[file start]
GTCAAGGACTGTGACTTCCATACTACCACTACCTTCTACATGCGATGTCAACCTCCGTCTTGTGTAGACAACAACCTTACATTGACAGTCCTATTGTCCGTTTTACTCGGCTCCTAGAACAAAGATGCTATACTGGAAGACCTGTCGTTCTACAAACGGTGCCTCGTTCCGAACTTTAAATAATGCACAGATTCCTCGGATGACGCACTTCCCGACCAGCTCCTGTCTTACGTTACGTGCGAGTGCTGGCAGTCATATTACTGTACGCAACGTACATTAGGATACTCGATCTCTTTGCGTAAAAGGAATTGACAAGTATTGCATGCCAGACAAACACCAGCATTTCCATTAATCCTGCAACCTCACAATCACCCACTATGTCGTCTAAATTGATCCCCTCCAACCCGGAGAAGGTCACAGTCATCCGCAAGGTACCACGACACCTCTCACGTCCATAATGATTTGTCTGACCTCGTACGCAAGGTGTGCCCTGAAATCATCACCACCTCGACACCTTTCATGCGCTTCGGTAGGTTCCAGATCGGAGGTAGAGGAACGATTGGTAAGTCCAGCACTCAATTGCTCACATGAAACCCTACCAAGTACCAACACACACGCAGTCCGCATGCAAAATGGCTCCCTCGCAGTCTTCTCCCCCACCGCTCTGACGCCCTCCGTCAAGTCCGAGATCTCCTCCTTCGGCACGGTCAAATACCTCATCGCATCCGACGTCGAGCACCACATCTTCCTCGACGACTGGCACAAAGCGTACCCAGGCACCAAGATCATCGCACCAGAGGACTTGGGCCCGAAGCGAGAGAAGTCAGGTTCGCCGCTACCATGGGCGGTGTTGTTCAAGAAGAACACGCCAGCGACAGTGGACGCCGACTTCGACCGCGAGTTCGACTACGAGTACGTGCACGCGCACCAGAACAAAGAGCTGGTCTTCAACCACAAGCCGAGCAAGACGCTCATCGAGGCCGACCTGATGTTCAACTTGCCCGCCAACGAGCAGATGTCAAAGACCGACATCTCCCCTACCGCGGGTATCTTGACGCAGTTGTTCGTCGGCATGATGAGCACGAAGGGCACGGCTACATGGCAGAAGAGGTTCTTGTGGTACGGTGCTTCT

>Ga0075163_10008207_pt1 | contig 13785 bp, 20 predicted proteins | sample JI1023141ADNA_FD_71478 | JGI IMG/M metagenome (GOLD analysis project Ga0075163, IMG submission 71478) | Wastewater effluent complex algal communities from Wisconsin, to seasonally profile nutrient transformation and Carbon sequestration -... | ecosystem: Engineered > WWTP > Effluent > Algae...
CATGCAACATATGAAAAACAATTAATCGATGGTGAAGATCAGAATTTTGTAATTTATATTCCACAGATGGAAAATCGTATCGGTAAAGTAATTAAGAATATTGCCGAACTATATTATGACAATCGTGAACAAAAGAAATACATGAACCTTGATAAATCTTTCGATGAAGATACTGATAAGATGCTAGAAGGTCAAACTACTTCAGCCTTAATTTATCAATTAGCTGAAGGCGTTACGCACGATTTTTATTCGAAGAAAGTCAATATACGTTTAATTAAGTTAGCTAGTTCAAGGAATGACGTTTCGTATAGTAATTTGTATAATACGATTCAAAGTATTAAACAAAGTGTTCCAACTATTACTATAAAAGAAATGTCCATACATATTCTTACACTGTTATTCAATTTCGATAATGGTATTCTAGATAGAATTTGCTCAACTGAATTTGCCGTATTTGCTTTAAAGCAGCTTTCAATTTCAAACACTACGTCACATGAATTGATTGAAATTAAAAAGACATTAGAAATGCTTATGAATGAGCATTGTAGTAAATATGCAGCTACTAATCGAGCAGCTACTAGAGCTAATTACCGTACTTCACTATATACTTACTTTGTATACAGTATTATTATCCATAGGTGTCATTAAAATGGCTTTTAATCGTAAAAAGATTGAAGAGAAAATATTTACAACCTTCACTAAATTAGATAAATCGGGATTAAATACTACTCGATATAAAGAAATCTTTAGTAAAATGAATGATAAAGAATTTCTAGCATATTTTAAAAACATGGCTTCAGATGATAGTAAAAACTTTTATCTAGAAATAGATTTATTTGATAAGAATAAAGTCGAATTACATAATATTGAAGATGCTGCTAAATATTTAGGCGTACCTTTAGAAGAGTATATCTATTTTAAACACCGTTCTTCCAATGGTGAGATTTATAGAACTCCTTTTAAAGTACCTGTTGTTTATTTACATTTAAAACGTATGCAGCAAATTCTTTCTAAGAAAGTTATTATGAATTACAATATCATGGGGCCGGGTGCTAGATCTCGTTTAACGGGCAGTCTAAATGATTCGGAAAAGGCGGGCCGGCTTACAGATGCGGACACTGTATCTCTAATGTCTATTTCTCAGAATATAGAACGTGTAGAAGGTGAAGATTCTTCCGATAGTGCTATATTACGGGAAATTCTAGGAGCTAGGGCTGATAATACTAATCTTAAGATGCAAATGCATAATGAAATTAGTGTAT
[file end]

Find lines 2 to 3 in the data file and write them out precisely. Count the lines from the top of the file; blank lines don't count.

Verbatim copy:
>Ga0075163_10008207_pt1 | contig 13785 bp, 20 predicted proteins | sample JI1023141ADNA_FD_71478 | JGI IMG/M metagenome (GOLD analysis project Ga0075163, IMG submission 71478) | Wastewater effluent complex algal communities from Wisconsin, to seasonally profile nutrient transformation and Carbon sequestration -... | ecosystem: Engineered > WWTP > Effluent > Algae...
CATGCAACATATGAAAAACAATTAATCGATGGTGAAGATCAGAATTTTGTAATTTATATTCCACAGATGGAAAATCGTATCGGTAAAGTAATTAAGAATATTGCCGAACTATATTATGACAATCGTGAACAAAAGAAATACATGAACCTTGATAAATCTTTCGATGAAGATACTGATAAGATGCTAGAAGGTCAAACTACTTCAGCCTTAATTTATCAATTAGCTGAAGGCGTTACGCACGATTTTTATTCGAAGAAAGTCAATATACGTTTAATTAAGTTAGCTAGTTCAAGGAATGACGTTTCGTATAGTAATTTGTATAATACGATTCAAAGTATTAAACAAAGTGTTCCAACTATTACTATAAAAGAAATGTCCATACATATTCTTACACTGTTATTCAATTTCGATAATGGTATTCTAGATAGAATTTGCTCAACTGAATTTGCCGTATTTGCTTTAAAGCAGCTTTCAATTTCAAACACTACGTCACATGAATTGATTGAAATTAAAAAGACATTAGAAATGCTTATGAATGAGCATTGTAGTAAATATGCAGCTACTAATCGAGCAGCTACTAGAGCTAATTACCGTACTTCACTATATACTTACTTTGTATACAGTATTATTATCCATAGGTGTCATTAAAATGGCTTTTAATCGTAAAAAGATTGAAGAGAAAATATTTACAACCTTCACTAAATTAGATAAATCGGGATTAAATACTACTCGATATAAAGAAATCTTTAGTAAAATGAATGATAAAGAATTTCTAGCATATTTTAAAAACATGGCTTCAGATGATAGTAAAAACTTTTATCTAGAAATAGATTTATTTGATAAGAATAAAGTCGAATTACATAATATTGAAGATGCTGCTAAATATTTAGGCGTACCTTTAGAAGAGTATATCTATTTTAAACACCGTTCTTCCAATGGTGAGATTTATAGAACTCCTTTTAAAGTACCTGTTGTTTATTTACATTTAAAACGTATGCAGCAAATTCTTTCTAAGAAAGTTATTATGAATTACAATATCATGGGGCCGGGTGCTAGATCTCGTTTAACGGGCAGTCTAAATGATTCGGAAAAGGCGGGCCGGCTTACAGATGCGGACACTGTATCTCTAATGTCTATTTCTCAGAATATAGAACGTGTAGAAGGTGAAGATTCTTCCGATAGTGCTATATTACGGGAAATTCTAGGAGCTAGGGCTGATAATACTAATCTTAAGATGCAAATGCATAATGAAATTAGTGTAT